Empirical-Evaluation of the Influence of Side-Chains on the Conformational Entropy of the Polypeptide Backbone

by Stites, Wesley Eugene; Pranata, Julianto

Changes in amino acid side chains have long been recognized to alter the range and distribution of phi, psi angles found in the main chain of polypeptides. Altering the range and distribution of phi, psi angles also alters the conformational entropy of the flexible denatured state and may thus stabilize or destabilize it relative to the comparatively conformationally rigid native state. A database of 12,320 residues from 61 nonhomologous, high resolution crystal structures was examined to determine the phi, psi conformational preferences of each of the 20 amino acids. These observed distributions in the native state of proteins are assumed to also reflect the distributions found in the denatured state. The distributions were used to approximate the energy surface for each residue, allowing the calculation of relative conformational entropies for each residue relative to glycine, In the most extreme case, replacement of glycine by proline, conformational entropy changes will stabilize the native state relative to the denatured state by -0.82 +/- 0.08 kcaYmol at 20 degrees C. Surprisingly, alanine is found to be the most ordered residue other than proline. This unexpected result is a result of the high percentage of alanines found in helical conformations. This either indicates that the observed distributions in the native state do not reflect the distributions in the denatured state, or that alanine is much more likely to adopt a helical conformation in the denatured state than residues with longer side chains. Among those residues with phi, psi angles compatible with helix incorporation the percentage of alanines actually in helices is very similar to other residues. This and the consistent ordering of alanine relative to other residues regardless of secondary structure are evidence that phi, psi distributions in native states reflect those in the denatured states. (C) 1995 Wiley-Liss, Inc.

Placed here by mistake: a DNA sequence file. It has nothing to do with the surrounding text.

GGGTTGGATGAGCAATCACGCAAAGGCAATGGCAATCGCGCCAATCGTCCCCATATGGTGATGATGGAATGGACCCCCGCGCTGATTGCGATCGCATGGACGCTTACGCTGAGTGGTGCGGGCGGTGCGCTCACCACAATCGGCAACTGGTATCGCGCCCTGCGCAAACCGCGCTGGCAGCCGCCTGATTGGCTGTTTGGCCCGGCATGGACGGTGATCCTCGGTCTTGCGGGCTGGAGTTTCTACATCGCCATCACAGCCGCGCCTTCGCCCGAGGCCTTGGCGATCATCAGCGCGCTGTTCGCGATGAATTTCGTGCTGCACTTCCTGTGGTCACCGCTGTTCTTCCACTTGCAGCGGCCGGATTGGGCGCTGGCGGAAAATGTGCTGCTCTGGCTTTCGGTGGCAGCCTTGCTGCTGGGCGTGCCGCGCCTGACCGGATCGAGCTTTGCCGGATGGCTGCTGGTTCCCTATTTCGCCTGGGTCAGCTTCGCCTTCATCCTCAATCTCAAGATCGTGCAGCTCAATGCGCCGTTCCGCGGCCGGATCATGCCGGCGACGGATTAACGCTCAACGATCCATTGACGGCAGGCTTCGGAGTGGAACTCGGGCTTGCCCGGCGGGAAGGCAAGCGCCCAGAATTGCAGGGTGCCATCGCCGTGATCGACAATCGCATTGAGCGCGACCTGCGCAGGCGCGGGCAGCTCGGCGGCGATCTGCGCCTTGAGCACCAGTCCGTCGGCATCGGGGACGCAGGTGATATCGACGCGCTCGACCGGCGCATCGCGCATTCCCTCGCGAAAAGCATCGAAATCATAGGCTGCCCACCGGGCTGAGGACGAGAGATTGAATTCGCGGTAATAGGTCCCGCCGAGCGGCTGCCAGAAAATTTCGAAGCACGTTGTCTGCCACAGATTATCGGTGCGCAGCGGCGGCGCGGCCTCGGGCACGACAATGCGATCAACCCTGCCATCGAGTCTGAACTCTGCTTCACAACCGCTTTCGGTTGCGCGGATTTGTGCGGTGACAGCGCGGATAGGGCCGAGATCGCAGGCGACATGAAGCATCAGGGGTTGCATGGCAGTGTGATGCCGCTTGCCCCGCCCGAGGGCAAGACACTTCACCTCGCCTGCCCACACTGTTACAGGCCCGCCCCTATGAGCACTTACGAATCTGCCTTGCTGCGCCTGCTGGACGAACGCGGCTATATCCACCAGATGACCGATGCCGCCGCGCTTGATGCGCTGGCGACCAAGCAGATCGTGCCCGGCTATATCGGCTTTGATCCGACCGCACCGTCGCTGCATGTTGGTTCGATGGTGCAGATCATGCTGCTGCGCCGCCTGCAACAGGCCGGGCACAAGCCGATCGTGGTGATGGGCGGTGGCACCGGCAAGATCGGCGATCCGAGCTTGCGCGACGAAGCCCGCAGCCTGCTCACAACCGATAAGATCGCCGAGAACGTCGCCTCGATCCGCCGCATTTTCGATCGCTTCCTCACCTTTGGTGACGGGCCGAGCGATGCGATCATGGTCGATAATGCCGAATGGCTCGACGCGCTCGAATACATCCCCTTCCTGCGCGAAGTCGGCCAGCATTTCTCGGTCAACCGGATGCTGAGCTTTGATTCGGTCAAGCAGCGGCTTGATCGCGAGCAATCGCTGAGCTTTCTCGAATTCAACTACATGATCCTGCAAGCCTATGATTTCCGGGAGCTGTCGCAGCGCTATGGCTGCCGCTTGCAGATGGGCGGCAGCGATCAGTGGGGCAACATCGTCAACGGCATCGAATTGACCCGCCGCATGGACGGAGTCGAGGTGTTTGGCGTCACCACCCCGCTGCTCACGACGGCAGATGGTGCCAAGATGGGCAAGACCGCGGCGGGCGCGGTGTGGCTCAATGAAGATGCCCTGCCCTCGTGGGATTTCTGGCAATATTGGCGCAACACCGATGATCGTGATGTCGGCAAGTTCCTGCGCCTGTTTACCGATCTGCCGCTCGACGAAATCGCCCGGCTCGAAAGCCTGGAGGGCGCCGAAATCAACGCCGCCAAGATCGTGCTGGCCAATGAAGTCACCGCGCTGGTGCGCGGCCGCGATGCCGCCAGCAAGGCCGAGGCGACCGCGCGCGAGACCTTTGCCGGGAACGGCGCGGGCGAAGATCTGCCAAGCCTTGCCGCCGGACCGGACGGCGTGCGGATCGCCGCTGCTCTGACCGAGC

Proteins-Structure Function and Genetics
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1097-0134; 0887-3585